The Ford connection
At an Indo-U.S. business and public relations conference organised by the Public Relations Society of India, Madras chapter, last week to introduce a group of Business Management students from Midwest American University, Findlay, to India today, the audience was reminded that though Ford must today be one of the biggest American investors in the metropolitan Madras area, its presence here as a manufacturer is nothing new. As early as 1930, Ford’s was assembling trucks in Madras and then in Bombay as well.
Given the opportunity to stay on and play a pioneering role in the nascent automotive industry scene post-Independence, Ford’s, like General Motors in Bombay, said, “No, thank you”, not having any confidence in the Indian scene.
Ford’s Madras agents, George Oakes, then decided to take over the Ford assets in India and this included 300 CKD packs for 199” wheelbase Ford trucks. With George Oakes having no assembly facilities, its fellow Amalgamations Group institution, Addison’s, took on the job and was kept busy for two years assembling Ford trucks in Conran Smith Road, off Mount Road. Meanwhile, George Oakes sought permission to assemble, then manufacture, a Ford model — the Popular — but neither Ford’s nor the Government was willing to offer the necessary support.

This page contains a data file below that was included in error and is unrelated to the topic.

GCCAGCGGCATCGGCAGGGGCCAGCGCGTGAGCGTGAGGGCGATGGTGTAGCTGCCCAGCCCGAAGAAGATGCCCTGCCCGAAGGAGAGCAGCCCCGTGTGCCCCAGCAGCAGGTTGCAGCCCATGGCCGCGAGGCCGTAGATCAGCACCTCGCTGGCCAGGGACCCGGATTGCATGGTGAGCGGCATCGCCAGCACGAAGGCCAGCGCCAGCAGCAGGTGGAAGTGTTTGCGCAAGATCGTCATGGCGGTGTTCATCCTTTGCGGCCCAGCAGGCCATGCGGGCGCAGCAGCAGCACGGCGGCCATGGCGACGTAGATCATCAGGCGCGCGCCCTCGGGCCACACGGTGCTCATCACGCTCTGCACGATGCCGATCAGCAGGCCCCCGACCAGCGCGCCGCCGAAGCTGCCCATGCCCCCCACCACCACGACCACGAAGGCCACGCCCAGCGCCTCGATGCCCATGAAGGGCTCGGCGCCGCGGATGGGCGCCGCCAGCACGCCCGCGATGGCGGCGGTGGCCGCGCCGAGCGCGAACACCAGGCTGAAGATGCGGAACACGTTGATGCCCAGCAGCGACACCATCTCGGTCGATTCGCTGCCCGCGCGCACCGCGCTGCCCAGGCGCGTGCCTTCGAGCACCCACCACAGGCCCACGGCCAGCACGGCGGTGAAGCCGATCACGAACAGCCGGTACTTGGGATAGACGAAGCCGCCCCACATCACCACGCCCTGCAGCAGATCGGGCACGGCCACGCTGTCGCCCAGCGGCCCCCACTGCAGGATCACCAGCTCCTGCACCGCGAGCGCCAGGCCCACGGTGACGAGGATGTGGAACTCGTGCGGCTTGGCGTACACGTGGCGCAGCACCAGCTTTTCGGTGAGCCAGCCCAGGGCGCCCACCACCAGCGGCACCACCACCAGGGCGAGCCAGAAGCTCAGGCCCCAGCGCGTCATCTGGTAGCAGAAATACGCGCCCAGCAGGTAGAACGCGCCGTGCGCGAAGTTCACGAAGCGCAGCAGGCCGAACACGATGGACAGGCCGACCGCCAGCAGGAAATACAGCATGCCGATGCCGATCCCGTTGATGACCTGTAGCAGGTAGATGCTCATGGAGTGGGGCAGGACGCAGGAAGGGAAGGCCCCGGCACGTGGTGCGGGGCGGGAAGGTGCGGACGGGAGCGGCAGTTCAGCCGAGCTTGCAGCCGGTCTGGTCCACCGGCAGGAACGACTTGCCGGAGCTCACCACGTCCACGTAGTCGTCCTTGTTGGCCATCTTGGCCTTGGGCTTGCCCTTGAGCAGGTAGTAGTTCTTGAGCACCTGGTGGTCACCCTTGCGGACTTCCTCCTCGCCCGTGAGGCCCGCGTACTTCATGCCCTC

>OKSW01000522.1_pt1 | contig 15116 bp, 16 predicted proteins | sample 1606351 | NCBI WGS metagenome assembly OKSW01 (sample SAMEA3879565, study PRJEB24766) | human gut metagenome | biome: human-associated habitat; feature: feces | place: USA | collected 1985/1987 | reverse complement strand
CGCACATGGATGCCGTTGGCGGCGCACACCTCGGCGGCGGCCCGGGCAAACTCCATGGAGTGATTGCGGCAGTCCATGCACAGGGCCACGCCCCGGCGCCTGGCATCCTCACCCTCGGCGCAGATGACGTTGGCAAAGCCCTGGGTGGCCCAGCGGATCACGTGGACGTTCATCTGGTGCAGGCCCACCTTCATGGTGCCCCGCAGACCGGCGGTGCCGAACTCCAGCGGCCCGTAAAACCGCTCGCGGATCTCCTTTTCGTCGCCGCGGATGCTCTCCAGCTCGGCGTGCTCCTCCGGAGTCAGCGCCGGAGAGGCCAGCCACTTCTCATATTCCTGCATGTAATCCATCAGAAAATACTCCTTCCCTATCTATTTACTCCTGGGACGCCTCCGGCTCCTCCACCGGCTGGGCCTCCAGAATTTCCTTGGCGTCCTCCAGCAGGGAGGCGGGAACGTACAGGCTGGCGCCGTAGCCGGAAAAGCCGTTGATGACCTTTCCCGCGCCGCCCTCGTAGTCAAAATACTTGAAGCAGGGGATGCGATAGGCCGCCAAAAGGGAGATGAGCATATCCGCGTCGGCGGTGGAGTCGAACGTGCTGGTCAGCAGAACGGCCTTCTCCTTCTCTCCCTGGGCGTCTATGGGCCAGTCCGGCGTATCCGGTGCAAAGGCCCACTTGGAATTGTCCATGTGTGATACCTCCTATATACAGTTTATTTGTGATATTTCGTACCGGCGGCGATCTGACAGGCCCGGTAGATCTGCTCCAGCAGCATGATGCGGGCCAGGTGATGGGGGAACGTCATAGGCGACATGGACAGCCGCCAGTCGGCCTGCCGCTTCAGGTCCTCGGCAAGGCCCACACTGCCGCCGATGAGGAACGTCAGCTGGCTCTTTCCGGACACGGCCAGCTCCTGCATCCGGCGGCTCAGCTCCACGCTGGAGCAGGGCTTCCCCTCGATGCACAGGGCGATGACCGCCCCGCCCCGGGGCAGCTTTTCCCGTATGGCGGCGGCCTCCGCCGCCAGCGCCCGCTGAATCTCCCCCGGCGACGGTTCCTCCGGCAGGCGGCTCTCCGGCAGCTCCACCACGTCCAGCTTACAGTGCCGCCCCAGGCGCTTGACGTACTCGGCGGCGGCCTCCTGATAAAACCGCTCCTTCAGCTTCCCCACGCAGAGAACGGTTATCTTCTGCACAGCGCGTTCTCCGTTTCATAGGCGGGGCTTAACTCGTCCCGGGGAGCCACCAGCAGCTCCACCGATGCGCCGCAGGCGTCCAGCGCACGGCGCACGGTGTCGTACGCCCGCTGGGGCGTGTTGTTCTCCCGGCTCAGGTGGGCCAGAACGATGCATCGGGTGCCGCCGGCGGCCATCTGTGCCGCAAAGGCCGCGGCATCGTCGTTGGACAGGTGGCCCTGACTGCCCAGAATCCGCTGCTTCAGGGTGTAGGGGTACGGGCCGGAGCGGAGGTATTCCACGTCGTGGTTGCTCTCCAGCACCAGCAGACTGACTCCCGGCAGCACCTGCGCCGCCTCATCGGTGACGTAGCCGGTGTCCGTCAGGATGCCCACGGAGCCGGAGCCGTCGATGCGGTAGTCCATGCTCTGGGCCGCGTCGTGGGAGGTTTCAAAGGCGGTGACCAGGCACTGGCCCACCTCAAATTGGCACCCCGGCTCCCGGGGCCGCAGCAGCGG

Then, in 1963, Amalgamations got a licence to assemble Ford trucks, but with Government and Ford’s having rather divergent ideas on how much equity Ford should have in the project, Ford backed out.
In 1979, Amalgamations sought revalidation of the 1963 licence and Government agreed to grant it to another of its companies, Simpson’s. Seven thousand vehicles was the annual target for 1979 and 1980 and 12,000 thereafter, but all with a minimum 40 per cent indigenous content. With Simpson’s manufacturing Perkins engines, AMCO providing batteries, and many other components available in India by this time, indigenisation was not a problem. Nor was raising the factory in Tirumazhisai, just west of Madras on the Bangalore Road, or ensuring quality, a problem, with an old Ford hand, George Withell, no stranger to Madras. But the cost of Ford CKD packs, high customs duties, and a market recession killed the project after the first vehicles had rolled out in 1980.
And so ended Ford’s manufacturing forays into India in the early days of the country’s automotive industry. The new Millennium brought Ford back — and to a brighter future — but when the new roots were being sunk, no one at Ford remembered the 1930s, 40s and 80s when it had toiled in Madras.
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